Recurrences in regional nodes following treatment of breast cancer are not uncommon and can be associated with significant psychological and physical morbidity. Recurrence can occur late, particularly for ER positive tumours. Hellman (1994) stated that breast cancer is probably a spectrum disease and challenged the notion that the disease is simply local (Halstedian hypothesis), or simply metastatic at presentation (Fisher hypothesis) and noted that regional disease may be the only site of metastasis in many patients.
In the landmark NSABP-B06 study regional recurrence occurred in 4.6% of patients undergoing a total mastectomy, 8.7% for patients undergoing a lumpectomy and 5.4% for patients undergoing lumpectomy and radiation. Of these, 26%, 30% and 38% occurred after 5-years and 9%, 10% and 15% occurred after 10 years. In the Oxford overview of breast conservation trials, of patients who had lumpectomy alone 35.4% had regional recurrence after 5 years and 5.9% after 10 years.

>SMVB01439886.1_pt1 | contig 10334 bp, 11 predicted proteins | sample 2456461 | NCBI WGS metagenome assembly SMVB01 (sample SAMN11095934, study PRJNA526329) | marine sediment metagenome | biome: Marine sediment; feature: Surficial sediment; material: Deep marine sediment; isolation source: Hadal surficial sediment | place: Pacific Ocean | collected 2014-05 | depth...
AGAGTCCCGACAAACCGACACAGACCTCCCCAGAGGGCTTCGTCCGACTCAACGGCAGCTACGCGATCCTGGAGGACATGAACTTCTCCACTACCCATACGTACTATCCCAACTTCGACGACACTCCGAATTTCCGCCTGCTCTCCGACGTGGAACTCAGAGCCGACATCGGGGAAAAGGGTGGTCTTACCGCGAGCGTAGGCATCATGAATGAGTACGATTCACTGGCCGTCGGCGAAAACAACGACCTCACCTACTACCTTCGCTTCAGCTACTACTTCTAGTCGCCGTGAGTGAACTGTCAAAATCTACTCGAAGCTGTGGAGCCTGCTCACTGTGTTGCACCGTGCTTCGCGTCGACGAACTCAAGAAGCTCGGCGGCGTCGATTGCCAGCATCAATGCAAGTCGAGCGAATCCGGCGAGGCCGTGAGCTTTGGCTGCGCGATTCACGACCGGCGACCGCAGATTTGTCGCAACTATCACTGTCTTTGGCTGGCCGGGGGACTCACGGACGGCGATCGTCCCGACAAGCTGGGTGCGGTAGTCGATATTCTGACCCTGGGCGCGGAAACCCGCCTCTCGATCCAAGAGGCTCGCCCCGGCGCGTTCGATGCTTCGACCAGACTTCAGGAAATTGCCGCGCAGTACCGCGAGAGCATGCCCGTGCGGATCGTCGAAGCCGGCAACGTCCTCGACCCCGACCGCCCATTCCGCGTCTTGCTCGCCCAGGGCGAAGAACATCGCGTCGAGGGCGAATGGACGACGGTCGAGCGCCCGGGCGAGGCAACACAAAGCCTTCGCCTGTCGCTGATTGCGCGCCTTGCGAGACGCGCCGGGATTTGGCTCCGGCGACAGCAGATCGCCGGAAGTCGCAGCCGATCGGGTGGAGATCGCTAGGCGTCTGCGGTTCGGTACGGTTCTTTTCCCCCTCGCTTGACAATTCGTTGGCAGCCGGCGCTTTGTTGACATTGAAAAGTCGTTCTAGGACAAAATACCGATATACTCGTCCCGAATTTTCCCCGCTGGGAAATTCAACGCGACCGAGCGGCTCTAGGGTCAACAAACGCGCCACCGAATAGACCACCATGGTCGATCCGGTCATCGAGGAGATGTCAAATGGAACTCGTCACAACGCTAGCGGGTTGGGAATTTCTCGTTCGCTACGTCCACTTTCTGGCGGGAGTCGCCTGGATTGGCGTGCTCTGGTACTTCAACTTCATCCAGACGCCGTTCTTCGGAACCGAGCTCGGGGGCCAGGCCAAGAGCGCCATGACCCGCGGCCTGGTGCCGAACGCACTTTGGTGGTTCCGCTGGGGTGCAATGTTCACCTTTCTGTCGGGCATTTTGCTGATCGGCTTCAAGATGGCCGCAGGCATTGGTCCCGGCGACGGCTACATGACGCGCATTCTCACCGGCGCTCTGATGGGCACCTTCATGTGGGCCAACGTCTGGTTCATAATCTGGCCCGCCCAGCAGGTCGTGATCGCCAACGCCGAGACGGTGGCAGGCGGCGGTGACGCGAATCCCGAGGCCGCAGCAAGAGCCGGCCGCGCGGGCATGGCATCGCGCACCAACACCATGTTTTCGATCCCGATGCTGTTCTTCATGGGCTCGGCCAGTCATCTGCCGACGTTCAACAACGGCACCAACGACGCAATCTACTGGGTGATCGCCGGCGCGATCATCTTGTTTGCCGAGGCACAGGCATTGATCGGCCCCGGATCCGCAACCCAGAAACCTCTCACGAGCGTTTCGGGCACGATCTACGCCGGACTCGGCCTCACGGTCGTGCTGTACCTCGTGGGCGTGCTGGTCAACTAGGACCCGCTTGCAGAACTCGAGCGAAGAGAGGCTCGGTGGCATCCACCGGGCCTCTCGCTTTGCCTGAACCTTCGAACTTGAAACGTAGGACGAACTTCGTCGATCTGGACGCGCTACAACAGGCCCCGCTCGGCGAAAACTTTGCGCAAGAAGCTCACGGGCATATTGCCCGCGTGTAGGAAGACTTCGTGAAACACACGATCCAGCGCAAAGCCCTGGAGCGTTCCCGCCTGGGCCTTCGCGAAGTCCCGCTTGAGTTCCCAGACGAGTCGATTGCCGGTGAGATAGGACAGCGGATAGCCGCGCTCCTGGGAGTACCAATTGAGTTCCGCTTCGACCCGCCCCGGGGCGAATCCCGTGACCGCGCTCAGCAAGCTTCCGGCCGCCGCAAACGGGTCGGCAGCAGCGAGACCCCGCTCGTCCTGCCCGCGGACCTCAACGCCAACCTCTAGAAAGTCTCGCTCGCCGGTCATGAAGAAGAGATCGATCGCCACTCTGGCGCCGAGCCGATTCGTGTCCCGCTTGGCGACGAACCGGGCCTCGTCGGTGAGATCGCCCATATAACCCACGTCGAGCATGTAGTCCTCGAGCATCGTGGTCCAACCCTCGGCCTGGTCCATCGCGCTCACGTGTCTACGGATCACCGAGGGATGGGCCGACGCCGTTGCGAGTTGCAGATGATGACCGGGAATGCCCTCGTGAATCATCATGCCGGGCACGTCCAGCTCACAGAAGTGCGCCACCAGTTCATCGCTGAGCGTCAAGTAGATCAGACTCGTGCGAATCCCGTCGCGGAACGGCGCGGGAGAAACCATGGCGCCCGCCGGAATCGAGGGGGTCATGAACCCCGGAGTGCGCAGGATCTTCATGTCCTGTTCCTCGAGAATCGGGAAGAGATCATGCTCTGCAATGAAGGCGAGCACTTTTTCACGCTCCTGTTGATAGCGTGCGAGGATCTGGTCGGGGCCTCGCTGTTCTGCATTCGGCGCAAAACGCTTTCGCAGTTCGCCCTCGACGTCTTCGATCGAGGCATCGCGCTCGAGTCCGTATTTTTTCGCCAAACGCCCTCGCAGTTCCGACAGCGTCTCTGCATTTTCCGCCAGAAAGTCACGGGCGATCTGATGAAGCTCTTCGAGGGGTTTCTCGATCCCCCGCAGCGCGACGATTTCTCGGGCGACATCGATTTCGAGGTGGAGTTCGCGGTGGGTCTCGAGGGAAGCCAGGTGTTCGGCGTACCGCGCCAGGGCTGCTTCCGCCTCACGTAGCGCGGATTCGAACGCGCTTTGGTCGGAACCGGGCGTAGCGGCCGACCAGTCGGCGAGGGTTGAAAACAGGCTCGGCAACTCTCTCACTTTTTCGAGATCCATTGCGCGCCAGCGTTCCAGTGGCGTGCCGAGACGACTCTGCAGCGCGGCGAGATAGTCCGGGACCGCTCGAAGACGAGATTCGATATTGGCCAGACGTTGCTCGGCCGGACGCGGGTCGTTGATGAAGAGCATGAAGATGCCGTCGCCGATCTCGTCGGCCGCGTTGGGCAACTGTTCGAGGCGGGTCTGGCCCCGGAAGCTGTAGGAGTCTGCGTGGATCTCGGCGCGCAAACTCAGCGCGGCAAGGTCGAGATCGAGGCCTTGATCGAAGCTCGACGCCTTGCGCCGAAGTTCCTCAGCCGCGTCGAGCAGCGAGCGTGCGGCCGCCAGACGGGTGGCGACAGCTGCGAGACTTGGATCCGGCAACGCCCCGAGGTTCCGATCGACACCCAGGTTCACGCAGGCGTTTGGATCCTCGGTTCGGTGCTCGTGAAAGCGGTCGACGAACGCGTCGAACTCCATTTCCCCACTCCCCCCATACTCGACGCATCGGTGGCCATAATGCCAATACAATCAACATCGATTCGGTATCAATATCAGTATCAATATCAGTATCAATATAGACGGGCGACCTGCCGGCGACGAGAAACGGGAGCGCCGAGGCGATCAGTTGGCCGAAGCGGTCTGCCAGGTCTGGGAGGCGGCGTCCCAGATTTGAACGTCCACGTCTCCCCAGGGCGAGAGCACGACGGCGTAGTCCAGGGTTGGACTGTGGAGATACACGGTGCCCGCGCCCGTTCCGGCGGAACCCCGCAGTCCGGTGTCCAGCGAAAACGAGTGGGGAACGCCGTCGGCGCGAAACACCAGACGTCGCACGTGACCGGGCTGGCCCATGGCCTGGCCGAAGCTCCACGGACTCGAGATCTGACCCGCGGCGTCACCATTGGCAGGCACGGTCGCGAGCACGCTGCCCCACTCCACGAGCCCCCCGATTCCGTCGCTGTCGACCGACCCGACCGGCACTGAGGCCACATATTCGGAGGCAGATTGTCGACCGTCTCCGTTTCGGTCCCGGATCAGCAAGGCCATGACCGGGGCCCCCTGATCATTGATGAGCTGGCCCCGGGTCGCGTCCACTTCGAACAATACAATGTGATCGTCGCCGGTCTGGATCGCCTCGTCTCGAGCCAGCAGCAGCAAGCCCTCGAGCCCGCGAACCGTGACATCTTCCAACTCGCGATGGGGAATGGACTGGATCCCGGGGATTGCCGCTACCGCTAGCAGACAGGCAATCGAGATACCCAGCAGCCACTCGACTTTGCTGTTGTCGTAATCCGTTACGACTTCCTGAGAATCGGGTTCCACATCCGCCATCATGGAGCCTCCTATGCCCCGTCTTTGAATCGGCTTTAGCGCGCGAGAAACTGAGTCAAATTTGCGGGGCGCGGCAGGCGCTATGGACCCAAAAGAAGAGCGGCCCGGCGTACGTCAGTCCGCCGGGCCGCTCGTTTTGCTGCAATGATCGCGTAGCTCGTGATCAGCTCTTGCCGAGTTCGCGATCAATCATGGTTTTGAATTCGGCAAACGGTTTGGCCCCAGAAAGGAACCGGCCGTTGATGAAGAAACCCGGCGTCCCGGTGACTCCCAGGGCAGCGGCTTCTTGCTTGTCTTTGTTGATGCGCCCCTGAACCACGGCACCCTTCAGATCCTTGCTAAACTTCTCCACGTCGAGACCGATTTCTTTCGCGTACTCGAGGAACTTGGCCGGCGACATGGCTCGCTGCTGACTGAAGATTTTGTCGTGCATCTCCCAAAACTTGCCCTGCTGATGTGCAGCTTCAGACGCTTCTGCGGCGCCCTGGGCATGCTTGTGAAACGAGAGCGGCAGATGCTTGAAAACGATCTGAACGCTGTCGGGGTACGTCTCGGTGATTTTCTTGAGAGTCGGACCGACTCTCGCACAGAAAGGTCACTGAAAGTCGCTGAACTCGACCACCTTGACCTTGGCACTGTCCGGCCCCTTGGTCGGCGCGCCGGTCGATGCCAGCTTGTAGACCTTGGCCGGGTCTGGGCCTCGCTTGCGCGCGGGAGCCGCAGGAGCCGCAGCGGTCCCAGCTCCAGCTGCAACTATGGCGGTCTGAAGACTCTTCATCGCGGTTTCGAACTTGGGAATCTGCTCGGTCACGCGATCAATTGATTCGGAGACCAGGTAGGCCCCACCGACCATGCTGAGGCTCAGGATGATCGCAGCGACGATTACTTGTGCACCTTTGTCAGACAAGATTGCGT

The treatment of regional node recurrence is complex and should be managed by a multidisciplinary team. Taking a “palliative" approach and simply treating the patient with chemotherapy on the assumption that the disease is “recurrent" or “metastatic" can result in significant under-treatment and the loss of the possibility of cure.
In this presentation, several examples of difficult recurrences that have been treated aggressively with chemotherapy, followed by surgery and then by radiation therapy will be presented, including recurrences in the axilla, interpectoral space (Rotter’s node), internal mammary chain and the opposite axilla.
Treatment of regional node disease can result in long-term remissions and probably “cures” for some patients. Potential under-treatment of the axilla with observation of isolated tumour cells and micrometastases, particularly in patients with mastectomy, may lead to an increased recognition of this problem in the next few years with physical, psychological and potential medico-legal implications.